The early fed cattle trade last week occurred at prices which analysts
expected to be the seasonal low. Nebraska feedlots reported selling
10,000 head of fed cattle last Wednesday at $83.25-$84 live and $133
dressed. Colorado feedlots reported selling 1,000 head of fed cattle at
$84 live and Iowa feedlots reported selling 200 head of fed cattle at
$135 dressed. There was very little live trade in the southern Plains as
of last Thursday, however, analysts were calling for live trade in the
$85 to $86 range as a result of packers being short bought the previous
Packers, for their part, were expected to begin slowing chain speeds
from the prior week’s levels in an effort to stay out of the market as
long as possible as well as providing some support for the beef cutout
values which, last Thursday, were also nearing the expected seasonal
bottom. However, the slowdown had yet to begin by midweek. Week to date
harvest through last Thursday was 507,000 head, up 2,000 from the prior
week and 3,000 head more than the same week in 2006.
The Choice cutout last Thursday was hovering at $139.40, up 11 cents
from the prior day. Select cuts gained 37 cents to trade at $132.24.
Movement at the wholesale level was still relatively slow however, and
it appeared that additional discounting could be in the works before
buyers jumped back into the market to contract their product now that
most have fulfilled their July 4th holiday needs. Export buying remains
one of the bright spots in the beef market right now and is helping to
support prices in the face of lackluster domestic demand. Some of that
evidence was visible in the sagging middle meat prices, which packers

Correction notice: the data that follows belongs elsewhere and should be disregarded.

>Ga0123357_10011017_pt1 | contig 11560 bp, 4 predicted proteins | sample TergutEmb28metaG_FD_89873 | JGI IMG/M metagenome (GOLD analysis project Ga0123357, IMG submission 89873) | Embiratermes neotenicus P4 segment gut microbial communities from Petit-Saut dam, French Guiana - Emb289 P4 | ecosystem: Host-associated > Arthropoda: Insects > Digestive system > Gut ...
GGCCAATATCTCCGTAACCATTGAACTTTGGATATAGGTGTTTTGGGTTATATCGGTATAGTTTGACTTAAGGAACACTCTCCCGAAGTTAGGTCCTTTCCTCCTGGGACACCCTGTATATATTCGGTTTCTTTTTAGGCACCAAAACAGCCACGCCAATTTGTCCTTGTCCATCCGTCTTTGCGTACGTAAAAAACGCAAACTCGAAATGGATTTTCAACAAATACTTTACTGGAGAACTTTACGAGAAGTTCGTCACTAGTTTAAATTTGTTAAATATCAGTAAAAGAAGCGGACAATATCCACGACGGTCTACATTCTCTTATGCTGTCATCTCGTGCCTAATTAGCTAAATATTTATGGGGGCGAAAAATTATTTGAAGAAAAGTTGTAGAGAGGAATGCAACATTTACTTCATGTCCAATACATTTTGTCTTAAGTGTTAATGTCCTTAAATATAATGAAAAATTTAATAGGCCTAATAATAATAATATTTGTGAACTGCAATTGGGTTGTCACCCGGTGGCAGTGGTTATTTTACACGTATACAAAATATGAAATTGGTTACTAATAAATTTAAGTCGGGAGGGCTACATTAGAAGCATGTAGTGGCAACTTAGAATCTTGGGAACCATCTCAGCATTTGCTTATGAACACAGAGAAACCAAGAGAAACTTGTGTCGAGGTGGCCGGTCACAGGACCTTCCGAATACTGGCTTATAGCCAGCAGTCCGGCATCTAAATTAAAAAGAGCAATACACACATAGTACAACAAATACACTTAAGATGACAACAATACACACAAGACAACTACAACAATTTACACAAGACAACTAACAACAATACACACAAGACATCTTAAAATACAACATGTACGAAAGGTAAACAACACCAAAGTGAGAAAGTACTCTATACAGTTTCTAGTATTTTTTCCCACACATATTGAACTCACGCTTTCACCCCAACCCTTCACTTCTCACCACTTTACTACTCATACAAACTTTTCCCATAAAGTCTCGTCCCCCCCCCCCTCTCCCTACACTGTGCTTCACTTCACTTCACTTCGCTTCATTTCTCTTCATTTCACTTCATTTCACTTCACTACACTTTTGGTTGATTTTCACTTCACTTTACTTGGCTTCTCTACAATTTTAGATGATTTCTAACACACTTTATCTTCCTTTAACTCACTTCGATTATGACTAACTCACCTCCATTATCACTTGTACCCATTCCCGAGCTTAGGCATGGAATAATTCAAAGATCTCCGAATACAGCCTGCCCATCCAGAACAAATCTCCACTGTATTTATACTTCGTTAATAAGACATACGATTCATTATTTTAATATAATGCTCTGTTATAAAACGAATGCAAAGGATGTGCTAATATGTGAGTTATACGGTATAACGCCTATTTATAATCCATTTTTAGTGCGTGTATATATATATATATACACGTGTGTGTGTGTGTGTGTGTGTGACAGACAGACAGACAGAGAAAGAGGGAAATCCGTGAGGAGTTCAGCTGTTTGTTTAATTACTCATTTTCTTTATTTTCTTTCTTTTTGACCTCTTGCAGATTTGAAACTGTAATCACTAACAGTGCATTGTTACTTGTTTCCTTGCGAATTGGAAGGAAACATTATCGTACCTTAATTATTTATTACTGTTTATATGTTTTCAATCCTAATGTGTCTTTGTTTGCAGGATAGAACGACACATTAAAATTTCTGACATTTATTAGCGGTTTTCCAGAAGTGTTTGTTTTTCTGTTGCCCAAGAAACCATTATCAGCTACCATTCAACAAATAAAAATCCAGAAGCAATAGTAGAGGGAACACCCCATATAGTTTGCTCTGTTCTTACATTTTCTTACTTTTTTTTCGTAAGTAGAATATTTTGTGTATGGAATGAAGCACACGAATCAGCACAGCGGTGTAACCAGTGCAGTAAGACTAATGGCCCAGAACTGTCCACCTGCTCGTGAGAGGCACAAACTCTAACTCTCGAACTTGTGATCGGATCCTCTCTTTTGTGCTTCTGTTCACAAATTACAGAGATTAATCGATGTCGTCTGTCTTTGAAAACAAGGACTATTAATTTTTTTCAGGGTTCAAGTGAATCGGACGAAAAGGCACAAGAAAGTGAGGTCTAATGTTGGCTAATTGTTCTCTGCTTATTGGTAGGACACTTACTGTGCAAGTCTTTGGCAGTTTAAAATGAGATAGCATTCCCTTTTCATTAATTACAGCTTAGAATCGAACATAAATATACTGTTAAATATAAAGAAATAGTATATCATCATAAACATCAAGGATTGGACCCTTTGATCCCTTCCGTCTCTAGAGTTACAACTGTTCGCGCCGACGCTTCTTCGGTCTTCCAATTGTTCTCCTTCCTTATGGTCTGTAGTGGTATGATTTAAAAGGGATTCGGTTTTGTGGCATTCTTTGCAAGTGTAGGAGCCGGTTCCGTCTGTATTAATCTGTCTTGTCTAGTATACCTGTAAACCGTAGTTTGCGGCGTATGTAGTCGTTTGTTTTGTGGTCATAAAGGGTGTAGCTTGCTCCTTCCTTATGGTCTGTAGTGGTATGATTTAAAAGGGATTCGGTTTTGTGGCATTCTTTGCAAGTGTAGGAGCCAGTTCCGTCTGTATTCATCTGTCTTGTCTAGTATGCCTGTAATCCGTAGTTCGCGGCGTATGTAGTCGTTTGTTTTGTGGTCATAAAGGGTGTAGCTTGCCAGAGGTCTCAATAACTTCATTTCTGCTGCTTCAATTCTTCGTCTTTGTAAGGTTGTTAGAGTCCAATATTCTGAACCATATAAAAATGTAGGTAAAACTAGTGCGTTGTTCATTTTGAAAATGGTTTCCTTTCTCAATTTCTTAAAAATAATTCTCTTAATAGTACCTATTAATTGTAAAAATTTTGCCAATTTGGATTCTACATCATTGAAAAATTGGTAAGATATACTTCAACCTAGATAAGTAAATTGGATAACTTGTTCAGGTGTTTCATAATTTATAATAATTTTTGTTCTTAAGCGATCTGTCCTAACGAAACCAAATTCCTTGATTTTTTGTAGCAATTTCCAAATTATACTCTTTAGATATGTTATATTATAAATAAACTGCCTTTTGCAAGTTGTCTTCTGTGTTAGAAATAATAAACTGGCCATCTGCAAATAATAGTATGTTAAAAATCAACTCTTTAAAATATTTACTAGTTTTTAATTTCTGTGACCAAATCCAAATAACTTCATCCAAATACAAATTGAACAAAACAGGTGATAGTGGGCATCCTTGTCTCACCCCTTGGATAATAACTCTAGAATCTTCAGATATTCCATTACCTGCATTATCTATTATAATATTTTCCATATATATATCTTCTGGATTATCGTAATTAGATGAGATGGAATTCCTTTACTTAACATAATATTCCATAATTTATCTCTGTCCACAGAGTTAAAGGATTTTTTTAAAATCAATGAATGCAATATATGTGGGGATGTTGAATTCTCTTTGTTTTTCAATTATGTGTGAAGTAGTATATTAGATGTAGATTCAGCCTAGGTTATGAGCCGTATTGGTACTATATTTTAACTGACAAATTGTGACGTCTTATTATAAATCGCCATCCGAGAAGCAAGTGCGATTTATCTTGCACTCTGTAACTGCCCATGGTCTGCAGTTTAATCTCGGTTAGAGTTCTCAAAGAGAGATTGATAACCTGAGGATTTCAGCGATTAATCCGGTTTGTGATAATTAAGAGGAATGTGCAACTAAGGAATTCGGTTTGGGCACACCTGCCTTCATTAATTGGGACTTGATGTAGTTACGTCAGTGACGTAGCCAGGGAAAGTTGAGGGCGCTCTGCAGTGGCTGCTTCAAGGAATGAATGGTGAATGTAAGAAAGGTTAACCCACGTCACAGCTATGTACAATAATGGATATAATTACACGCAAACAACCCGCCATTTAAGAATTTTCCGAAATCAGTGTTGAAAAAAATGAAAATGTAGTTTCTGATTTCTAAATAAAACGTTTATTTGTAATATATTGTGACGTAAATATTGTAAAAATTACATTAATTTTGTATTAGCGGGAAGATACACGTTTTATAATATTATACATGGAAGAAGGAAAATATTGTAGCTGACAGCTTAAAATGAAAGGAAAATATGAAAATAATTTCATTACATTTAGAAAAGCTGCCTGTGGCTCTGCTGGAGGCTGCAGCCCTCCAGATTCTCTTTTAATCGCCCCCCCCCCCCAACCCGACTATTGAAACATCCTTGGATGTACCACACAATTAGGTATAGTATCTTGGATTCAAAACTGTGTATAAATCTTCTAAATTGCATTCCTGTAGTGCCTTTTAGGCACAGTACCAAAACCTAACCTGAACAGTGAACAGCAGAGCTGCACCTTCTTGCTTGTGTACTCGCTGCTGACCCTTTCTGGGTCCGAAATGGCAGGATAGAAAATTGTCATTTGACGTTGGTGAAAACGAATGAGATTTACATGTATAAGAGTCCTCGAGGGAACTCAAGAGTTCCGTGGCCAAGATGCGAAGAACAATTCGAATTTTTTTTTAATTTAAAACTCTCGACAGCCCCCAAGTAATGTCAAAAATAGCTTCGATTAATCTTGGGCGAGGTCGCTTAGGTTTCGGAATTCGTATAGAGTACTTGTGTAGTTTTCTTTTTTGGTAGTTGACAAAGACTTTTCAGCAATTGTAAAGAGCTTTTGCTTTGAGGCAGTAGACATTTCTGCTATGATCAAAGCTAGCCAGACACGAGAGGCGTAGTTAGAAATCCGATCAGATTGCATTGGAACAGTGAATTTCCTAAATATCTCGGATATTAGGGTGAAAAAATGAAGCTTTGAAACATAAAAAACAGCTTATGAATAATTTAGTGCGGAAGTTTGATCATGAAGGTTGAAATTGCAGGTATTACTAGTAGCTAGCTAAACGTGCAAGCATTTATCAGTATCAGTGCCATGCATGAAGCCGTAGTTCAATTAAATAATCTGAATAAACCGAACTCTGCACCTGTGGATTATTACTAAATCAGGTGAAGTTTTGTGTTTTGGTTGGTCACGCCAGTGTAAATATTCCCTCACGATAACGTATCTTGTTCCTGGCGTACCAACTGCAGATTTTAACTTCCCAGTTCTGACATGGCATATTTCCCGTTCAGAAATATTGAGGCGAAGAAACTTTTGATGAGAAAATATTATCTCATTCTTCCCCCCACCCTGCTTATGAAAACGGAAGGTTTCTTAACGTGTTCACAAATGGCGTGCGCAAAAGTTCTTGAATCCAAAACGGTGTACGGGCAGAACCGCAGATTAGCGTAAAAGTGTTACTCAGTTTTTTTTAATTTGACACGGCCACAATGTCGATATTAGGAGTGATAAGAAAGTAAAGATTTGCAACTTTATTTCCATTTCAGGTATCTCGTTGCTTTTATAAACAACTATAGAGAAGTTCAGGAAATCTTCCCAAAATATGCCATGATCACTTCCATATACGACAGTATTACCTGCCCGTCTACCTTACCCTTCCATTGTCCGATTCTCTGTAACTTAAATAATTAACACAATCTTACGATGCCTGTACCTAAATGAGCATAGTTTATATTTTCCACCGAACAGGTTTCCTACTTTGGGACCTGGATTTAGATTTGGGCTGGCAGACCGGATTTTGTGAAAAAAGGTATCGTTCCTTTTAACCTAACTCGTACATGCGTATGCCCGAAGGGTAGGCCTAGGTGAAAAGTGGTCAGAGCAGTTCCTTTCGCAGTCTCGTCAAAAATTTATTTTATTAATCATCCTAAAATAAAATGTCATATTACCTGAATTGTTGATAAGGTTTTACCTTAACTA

were discounting last week in an effort to keep product moving out of
cold storage. Chuck and shoulder cuts, in the meantime, were strong as
buyers in Asia continued to demand more beef from the U.S. The lifting
of the export ban which Korea had placed on six U.S. plants should add
support to the beef complex.
Another high note for the market is continued strength in the ground
beef and boneless beef segments which are seeing strong demand for
product ahead of the holiday.
Shipments of trim and grind were strong
throughout the week and the 90 percent lean was still going strong at
$137.43, compared to $130.28 last year, while the 50 percent trim traded
at $55.71 compared to $38.47 on the same day in 2006. Cow carcass cutout
values were trading at $111.83, which was down from early June, but
still more than $6 above year ago levels.
On the Chicago Mercantile Exchange (CME) last Thursday, contract prices
moved higher across the board, rebounding from an early week sell-off
following USDA’s cattle on feed report. The bearish report weighed
heavily on deferred contracts after placements were reported higher than
industry expectations, at 13.5 percent above May 2006.
The spot month contract gained 162 points during the session to close at
$86.92, while August rose 90 points, ending at $90.15 and October added
132 points to close the day at $94.45.
While there are tight supplies of fed cattle ahead in the short-term,
fall and winter fed cattle contracts lost ground early last week as a
result of in increase in the number of cattle moving into feedlots
earlier than expected from herds in the southern states. That, in turn,
could impact prices paid this fall for feeder calves which have been
very strong despite $4 corn prices, particularly when compared to steer
prices the last time corn prices spiked. In 1997, 650 lb. steer prices
dipped below $60. Thus far, early contract prices for feeder cattle have
been reportedly good and video sales are also proving to be strong in